“ Brand: Volcom / Equipment Type: Accessory „
A cheerleader met a snowboarder, and while she had no hope of getting him into Lycra, he succeeded, quite quickly in getting her on a snowboard. A few months later, he bought her her own snowboard, because he was so very nice like that. The cheerleader thought she had mastered the lift quite well by that point, and so was puzzled when she staggered as she went to get on it and off it with her new snowboard. The snowboarder smirked but when they got to the top and were strapping back in together, she commented that the new board was really slippy and shiny compared to the rental ones she had been riding, and her foot had slid right off the board. Then the light went on in the snowboarder's head: "You need a stomp pad", he said.
A stomp pad, the cheerleader quickly learned, is a simple yet highly effective add on for a snowboard that stops you slipping and sliding all over the place. Its main use is when the rider is on a lift. You unstrap your back foot so you can skate towards the lift, and then ride up with it loose, not back in its binding. Your front foot is still strapped in, but your back one isn't, and so the obvious place to put it is alongside the rear binding if you're on a button lift. The problem is, most boards are nice and smooth and so your foot slips right off this, and if you've been up and down the mountain already, there's probably a thin layer of slippy ice or snow on it too. Stomp pads prevent this happening by providing a gripped surface to put your back foot on. They are also useful when at the top of the lift, for skating off and round to the top of the hill so you're out of people's way and able to strap in again. This is true for both button lifts and chair lifts.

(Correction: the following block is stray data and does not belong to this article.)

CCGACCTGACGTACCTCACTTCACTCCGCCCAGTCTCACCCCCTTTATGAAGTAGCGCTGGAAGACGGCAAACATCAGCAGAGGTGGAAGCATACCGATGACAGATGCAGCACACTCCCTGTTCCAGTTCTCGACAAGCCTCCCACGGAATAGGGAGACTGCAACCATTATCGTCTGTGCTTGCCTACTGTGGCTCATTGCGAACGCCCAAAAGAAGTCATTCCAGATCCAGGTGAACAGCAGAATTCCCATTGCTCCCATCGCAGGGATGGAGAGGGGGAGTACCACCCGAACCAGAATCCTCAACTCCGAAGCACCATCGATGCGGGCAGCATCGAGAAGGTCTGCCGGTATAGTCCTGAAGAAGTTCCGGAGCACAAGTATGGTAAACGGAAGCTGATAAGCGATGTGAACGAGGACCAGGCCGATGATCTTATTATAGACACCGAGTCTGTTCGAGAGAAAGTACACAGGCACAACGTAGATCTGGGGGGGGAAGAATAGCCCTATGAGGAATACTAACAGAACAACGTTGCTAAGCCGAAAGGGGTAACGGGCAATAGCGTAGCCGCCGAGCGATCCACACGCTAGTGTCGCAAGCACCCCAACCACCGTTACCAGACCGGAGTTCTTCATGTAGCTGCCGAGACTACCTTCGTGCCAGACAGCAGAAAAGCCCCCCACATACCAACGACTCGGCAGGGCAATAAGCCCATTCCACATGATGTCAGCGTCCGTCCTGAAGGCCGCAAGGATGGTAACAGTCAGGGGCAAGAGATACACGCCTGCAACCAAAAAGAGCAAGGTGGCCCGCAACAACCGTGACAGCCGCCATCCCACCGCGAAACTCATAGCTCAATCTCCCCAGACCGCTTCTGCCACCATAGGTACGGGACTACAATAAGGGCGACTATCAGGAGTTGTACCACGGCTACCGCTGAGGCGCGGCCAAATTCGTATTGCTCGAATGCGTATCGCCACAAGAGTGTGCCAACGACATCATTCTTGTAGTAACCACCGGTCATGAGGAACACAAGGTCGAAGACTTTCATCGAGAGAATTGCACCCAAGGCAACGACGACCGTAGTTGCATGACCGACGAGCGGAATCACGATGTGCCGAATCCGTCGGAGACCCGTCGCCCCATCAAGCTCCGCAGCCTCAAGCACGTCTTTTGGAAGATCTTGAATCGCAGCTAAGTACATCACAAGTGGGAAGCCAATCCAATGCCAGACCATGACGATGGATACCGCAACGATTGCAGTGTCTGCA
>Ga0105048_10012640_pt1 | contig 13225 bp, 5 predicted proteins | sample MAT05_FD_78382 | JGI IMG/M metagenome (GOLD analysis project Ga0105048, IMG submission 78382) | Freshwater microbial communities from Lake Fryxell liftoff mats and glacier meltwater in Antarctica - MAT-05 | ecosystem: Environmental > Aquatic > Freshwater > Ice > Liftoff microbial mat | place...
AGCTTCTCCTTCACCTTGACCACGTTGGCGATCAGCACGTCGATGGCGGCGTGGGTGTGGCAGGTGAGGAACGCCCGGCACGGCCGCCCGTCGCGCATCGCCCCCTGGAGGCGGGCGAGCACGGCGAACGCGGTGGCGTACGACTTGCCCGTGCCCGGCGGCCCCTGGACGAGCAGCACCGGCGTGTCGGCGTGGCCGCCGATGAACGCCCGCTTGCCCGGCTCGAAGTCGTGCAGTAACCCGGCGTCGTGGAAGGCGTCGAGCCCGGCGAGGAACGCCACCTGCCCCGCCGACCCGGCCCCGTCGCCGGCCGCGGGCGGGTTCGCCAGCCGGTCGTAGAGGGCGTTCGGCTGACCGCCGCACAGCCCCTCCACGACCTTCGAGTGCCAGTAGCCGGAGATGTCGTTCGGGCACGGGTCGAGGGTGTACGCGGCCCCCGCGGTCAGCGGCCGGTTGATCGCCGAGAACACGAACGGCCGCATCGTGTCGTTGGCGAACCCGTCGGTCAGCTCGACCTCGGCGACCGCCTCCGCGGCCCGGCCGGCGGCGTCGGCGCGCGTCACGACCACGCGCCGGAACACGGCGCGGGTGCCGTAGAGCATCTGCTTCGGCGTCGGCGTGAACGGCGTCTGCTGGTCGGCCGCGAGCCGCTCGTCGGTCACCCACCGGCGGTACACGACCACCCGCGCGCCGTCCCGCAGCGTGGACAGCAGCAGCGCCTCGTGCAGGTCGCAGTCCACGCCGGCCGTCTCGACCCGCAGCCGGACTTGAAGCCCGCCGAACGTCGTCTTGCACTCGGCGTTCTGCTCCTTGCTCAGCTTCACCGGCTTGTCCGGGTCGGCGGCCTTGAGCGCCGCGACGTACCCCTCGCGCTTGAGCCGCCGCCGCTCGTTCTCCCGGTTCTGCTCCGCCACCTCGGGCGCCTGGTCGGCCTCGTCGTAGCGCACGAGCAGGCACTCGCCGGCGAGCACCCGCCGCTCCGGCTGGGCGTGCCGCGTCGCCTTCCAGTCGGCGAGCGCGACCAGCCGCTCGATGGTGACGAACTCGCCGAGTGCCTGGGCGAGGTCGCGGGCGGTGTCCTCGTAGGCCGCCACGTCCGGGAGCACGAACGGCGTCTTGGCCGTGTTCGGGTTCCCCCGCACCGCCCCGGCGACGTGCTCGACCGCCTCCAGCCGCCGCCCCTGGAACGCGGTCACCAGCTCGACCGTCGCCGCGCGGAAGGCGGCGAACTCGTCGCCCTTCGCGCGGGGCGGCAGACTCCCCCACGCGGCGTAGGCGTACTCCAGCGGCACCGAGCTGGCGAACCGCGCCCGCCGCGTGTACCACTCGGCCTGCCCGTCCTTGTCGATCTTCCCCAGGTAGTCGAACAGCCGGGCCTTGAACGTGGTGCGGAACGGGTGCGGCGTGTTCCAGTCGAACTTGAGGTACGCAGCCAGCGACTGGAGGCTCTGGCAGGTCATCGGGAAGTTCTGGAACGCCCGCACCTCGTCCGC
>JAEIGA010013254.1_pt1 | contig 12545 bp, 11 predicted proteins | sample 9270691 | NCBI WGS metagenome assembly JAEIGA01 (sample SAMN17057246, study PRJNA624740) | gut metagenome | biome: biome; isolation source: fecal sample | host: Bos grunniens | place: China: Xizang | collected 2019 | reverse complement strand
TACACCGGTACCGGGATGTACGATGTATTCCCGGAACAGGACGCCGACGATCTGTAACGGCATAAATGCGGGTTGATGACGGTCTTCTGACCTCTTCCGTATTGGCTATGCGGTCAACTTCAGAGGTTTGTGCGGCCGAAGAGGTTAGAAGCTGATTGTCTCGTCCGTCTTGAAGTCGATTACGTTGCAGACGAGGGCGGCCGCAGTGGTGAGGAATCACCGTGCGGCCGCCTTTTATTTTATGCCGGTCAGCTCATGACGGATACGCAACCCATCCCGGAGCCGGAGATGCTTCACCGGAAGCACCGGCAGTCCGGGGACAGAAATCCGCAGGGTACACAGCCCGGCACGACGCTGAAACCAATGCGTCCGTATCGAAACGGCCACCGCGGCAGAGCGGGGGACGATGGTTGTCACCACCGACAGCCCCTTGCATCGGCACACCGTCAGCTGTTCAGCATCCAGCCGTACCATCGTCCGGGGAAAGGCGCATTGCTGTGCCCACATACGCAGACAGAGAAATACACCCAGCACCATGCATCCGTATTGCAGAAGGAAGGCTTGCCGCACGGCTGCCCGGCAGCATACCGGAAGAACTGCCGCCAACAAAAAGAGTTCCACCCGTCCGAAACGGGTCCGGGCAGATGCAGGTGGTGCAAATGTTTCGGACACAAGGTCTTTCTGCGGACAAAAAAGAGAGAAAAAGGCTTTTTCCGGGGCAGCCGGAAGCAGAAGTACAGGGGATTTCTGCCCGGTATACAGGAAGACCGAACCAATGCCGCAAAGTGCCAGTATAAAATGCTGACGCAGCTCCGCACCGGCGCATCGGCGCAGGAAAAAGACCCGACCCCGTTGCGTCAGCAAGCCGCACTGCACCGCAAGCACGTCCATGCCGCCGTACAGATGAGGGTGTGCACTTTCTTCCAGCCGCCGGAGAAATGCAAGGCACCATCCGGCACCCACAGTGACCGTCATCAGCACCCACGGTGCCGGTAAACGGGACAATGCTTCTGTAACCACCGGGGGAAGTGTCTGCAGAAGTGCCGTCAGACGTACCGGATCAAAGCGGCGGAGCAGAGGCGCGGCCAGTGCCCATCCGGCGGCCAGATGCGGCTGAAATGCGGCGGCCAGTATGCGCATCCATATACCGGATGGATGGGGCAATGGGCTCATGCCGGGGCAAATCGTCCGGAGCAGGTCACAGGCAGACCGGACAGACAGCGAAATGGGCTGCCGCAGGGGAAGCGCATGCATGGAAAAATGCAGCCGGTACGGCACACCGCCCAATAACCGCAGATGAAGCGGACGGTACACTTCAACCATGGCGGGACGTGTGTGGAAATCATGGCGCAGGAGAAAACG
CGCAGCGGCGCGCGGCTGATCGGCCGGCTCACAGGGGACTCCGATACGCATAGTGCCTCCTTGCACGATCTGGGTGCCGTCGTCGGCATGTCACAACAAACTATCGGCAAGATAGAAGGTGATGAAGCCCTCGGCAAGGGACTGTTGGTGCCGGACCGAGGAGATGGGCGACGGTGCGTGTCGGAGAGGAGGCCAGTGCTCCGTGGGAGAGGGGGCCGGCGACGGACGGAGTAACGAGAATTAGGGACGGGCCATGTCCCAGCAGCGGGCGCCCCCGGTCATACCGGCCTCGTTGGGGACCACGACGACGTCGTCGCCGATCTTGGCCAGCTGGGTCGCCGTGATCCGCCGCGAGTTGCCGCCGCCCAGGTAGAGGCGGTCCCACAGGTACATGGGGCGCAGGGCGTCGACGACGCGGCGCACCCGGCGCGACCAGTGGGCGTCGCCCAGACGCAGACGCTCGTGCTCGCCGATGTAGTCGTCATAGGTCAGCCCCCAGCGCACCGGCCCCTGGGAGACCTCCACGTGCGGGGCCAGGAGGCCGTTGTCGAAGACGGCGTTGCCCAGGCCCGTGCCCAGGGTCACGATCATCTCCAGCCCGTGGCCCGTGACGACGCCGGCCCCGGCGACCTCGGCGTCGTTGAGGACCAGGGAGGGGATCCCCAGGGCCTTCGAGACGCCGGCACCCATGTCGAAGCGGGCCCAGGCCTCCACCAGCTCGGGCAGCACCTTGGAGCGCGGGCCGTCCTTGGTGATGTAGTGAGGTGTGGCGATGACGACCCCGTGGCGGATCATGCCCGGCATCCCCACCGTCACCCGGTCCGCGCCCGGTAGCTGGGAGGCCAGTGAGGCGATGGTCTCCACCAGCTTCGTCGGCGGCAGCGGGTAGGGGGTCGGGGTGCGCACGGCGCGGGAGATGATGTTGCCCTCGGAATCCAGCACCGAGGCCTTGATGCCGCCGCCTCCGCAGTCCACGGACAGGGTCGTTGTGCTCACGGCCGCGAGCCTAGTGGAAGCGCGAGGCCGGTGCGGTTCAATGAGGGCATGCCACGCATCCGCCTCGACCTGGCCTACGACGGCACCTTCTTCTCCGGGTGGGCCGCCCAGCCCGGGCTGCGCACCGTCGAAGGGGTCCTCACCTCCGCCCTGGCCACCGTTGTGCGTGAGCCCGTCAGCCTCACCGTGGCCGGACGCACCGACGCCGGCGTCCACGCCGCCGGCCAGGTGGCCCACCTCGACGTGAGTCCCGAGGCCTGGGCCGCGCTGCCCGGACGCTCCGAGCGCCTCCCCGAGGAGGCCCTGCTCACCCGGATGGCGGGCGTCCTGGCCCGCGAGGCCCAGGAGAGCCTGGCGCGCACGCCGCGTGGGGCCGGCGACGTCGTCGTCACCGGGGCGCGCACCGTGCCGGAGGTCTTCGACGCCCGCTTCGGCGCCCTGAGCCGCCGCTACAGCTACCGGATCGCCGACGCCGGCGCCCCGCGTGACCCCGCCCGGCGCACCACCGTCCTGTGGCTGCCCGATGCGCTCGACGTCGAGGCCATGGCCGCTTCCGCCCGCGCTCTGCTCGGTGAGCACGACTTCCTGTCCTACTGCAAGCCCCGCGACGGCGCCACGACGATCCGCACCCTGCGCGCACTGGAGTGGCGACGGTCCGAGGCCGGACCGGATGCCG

The cheerleader didn't know these things existed, because she'd only been riding rental boards until that point, and these are often worn, battered things that long ago lost their sheen, so aren't slippy underfoot. But a new board of her own now existed, and so a stomp pad needed to too. Knowing little about them, she went back to the lovely people at Subvert, her local friendly snowboard shop, and looked at the ones they had in stock. She then did the extremely girly thing of choosing the ones that would look best on her board. Cheerleaders can be like that. So, with a pink, orange and black board in her possession, she opted for the black ones, instead of the silver alternative, and took them over to the snowboarder's house that weekend so he could stick them on for her.
There are two main types of stomp pads, the difference being the size. You can either get some that are one big piece or individual studs that you stick on together in a pattern to create an area of comparable size. The Volcom Stone Pyramid Stomp Pad is a set of 6 squashed diamond shaped studs that you stick to the board. They are made of a non-corrosive metal which is important because of how wet snowboards can get, and they are black which is important because it looks cool. They have an adhesive 3M backing, which helpfully has more stick to it than Post It notes, another 3M product. They are sticky. Very sticky. You don't want to get them in the wrong place because they're so sticky they'll look up and you and say "Nope. Not moving. Sorry mate".